Adidas executive defends company's labor practices

BY ANDY KROLL
Daily Staff Reporter
Published November 28, 2007

The man in charge of overseeing Adidas's labor and environmental standards outlined the company's factory assessment programs and rules designed to protect workers last night in a presentation at the Michigan League.

The University signed a $7.5 million per year contract with Adidas in June to make the German company the University's exclusive athletic apparel provider. Adidas has come under fire at the University of California at Berkeley and the University of Wisconsin at Madison for alleged labor violations.

Gregg Nebel cited Adidas's improved Key Performance Indicator - a rating system that evaluates a factory's level of worker-management communication, factory compliance and industrial relations - as evidence of his company's tougher labor monitoring standards.

Nebel fielded questions from the audience about the Designated Suppliers Program, which requires universities to use factories approved by the Worker Rights Consortium, an international national labor-monitoring group, for the production of their licensed products.

In response, Nebel said he does not support the DSP, and he questioned the consortium's right to approve certain factories for the program and not others.

"The factories under the DSP won't last, and it's not a sustainable program at all in the textile industry," Nebel said.

In April, Members of Students Organized for Labor and Economic Equality urged the University to adhere to the standards of the DSP, but University President Mary Sue Coleman decided not to align with the program.

Adidas has come under fire this year at several large public universities for instances of labor rights violations in factories subcontracted to Adidas throughout the world.

Student activists at the University of California at Berkeley protested Adidas in February after a report issued by United Students Against Sweatshops found that the company threatened to reduce production at a subcontracted Indonesian factory where workers had unionized.

In October, students at the University of Wisconsin at Madison called on Chancellor John Wiley to terminate the university's licensing contract with Adidas after an El Salvadorian factory subcontracted to Adidas that produced Wisconsin apparel violated the university's code of conduct with Adidas.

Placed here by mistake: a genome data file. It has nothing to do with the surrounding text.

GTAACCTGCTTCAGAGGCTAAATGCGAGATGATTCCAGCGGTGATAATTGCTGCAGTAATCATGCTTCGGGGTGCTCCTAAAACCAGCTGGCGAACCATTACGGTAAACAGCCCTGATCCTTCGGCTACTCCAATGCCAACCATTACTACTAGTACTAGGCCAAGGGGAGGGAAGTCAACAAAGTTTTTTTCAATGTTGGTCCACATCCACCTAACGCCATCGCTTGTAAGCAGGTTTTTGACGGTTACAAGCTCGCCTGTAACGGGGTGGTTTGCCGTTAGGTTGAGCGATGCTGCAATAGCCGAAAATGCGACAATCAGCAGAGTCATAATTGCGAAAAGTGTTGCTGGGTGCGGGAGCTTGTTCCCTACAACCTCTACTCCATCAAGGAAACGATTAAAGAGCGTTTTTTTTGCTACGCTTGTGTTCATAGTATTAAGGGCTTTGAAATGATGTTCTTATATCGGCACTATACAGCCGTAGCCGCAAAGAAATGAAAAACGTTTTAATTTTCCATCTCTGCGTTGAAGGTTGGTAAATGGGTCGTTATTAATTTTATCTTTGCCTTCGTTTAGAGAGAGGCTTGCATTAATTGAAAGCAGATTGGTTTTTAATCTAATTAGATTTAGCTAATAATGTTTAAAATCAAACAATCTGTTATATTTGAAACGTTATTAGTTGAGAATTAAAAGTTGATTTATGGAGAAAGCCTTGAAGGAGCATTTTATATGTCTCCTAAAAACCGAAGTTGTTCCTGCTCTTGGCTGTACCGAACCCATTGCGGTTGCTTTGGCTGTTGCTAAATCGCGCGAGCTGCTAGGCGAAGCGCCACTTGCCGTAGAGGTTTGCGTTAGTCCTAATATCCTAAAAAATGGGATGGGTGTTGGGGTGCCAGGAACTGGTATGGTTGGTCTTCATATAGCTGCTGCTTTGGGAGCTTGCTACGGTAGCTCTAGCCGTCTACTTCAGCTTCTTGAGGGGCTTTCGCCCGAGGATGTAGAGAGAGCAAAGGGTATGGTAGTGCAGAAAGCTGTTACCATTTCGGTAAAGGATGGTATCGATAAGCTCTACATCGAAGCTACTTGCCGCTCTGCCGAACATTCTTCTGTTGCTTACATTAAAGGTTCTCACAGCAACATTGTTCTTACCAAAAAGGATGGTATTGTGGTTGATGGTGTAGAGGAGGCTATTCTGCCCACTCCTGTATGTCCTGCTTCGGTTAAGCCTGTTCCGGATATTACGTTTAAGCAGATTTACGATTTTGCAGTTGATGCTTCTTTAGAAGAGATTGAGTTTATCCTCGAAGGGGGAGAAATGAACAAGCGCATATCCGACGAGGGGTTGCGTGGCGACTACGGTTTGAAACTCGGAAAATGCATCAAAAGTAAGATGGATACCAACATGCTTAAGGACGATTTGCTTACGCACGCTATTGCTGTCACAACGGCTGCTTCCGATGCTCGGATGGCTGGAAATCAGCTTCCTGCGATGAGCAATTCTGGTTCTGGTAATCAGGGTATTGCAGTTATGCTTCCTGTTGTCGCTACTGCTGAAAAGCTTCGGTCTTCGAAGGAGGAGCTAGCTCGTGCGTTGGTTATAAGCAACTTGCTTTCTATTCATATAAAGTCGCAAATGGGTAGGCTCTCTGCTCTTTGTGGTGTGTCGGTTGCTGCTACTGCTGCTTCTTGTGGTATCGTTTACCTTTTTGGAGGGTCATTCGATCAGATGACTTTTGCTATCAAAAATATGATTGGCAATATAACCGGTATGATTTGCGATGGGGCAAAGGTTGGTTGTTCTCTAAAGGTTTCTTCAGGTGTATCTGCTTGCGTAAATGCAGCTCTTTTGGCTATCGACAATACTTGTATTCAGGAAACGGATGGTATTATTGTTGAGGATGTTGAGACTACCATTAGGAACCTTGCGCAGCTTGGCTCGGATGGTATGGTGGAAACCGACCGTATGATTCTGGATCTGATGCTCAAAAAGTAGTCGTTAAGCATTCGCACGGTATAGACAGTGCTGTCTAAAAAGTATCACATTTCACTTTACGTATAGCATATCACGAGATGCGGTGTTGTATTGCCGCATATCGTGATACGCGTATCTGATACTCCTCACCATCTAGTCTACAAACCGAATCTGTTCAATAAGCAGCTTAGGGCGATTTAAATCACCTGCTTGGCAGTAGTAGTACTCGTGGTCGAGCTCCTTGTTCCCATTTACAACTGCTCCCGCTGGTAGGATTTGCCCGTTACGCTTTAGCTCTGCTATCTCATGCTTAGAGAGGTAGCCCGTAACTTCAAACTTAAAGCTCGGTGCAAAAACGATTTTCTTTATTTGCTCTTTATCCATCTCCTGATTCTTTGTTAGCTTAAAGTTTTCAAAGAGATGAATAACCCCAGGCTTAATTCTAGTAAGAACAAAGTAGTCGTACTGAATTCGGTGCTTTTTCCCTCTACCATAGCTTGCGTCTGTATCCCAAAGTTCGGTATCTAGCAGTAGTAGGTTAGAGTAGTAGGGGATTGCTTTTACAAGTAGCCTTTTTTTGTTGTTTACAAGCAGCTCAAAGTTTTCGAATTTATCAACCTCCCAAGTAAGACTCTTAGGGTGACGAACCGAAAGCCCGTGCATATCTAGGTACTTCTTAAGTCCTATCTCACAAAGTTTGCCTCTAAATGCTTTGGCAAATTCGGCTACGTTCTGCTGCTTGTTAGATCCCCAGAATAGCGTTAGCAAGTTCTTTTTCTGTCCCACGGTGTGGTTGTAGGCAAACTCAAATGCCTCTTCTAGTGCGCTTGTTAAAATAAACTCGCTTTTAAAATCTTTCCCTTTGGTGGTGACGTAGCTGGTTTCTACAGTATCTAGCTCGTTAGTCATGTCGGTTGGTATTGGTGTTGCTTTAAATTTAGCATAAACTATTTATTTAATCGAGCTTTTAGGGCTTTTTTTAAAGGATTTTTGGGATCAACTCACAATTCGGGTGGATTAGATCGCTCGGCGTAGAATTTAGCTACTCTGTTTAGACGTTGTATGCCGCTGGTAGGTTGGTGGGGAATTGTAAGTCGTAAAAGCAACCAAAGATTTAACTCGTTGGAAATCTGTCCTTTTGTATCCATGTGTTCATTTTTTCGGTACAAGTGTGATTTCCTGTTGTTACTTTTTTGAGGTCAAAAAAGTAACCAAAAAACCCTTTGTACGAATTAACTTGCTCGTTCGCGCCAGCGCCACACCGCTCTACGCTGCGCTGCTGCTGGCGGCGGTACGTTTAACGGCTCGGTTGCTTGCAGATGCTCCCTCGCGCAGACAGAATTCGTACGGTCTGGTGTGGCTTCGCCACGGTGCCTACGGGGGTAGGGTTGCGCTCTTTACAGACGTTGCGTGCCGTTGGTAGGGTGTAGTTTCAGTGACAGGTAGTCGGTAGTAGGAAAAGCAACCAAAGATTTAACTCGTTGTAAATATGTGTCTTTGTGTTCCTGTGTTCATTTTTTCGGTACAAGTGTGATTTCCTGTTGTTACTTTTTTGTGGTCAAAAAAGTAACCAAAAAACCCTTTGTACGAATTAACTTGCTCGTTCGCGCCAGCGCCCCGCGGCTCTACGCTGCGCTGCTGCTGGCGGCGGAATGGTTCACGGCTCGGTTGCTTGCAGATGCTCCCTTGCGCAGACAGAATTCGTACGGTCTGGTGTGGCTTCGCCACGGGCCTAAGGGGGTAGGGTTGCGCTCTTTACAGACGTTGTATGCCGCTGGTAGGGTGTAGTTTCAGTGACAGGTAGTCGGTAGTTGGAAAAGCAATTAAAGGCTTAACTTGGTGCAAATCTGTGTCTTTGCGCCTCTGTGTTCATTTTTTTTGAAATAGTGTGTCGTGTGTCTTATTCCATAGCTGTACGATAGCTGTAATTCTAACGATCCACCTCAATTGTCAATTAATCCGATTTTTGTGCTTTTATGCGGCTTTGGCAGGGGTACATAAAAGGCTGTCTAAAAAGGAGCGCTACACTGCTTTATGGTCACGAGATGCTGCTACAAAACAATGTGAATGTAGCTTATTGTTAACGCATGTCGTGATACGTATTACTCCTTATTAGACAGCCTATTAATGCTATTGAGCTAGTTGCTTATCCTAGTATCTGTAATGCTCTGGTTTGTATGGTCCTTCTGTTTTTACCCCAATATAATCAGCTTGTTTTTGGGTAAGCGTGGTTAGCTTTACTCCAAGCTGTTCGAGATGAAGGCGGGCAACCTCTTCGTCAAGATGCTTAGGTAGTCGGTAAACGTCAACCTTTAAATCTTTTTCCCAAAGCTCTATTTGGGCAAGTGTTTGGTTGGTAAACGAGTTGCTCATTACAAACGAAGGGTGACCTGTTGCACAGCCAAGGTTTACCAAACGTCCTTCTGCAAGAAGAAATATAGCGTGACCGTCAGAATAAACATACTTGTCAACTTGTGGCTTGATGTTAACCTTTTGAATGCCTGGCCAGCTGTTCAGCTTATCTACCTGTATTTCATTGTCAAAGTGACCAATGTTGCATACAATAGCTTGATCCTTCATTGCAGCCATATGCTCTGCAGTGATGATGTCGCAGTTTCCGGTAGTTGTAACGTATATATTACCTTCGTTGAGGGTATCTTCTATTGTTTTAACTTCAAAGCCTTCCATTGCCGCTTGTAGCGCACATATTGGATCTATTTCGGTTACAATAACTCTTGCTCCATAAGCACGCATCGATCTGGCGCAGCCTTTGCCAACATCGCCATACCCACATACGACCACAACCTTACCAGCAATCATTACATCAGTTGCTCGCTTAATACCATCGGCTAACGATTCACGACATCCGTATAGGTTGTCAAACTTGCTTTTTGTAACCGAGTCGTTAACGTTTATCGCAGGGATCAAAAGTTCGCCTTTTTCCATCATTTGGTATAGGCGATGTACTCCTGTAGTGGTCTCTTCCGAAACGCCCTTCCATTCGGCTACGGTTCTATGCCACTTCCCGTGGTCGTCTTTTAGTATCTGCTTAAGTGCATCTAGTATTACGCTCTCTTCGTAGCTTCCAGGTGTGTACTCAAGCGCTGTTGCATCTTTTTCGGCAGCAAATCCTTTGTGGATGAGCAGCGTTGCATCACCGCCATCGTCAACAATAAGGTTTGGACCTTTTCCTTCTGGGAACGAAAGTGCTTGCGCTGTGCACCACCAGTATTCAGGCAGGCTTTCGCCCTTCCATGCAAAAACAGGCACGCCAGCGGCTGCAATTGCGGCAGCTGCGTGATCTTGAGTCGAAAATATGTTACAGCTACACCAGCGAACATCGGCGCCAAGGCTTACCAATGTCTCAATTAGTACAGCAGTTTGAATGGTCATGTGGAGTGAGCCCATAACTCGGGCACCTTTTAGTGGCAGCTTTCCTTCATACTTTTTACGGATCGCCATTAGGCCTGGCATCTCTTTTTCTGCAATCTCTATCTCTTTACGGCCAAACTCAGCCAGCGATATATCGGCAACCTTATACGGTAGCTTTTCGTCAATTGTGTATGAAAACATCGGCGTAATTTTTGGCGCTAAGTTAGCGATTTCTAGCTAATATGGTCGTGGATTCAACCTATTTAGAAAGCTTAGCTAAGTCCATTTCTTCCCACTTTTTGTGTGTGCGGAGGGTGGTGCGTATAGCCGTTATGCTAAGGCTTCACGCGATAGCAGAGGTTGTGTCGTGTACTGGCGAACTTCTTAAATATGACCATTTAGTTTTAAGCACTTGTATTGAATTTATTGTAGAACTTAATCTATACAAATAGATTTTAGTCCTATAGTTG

Labor rights activists say that the El Salvadorian factory failed to compensate workers about $800,000 in back pay and severance after closing in 2005.

Negotiations on behalf of the workers are ongoing, though most of the workers have yet to receive full compensation, Nebel said. He said Adidas is working to resolve the situation.

The University of Michigan's code of conduct for licensees, which applies to its eight-year, $60 million contract with Adidas is nearly identical to the University of Wisconsin at Madison's code of conduct.

The University of Michigan's Adidas apparel will be produced in factories in China, South Korea, Taiwan and the United States, according to the WRC's website.

Larry Root, chair of the University's Advisory Committee on Labor Standards and Human Rights, said the move from Nike to Adidas won't result in any significant labor monitoring changes.

"They both have strong compliance programs within the context of code enforcement," Root said.

RC senior Jason Bates, the student representative on the Advisory Committee on Labor Standards and Human Rights, said Nebel's presentation lacked any substantial plans for seriously addressing labor problems in factories that produce Adidas products.

"It's clear that Adidas is willing to do anything to help workers out - unless it costs them," said Bates, a member of Students Organized for Labor and Economic Equality.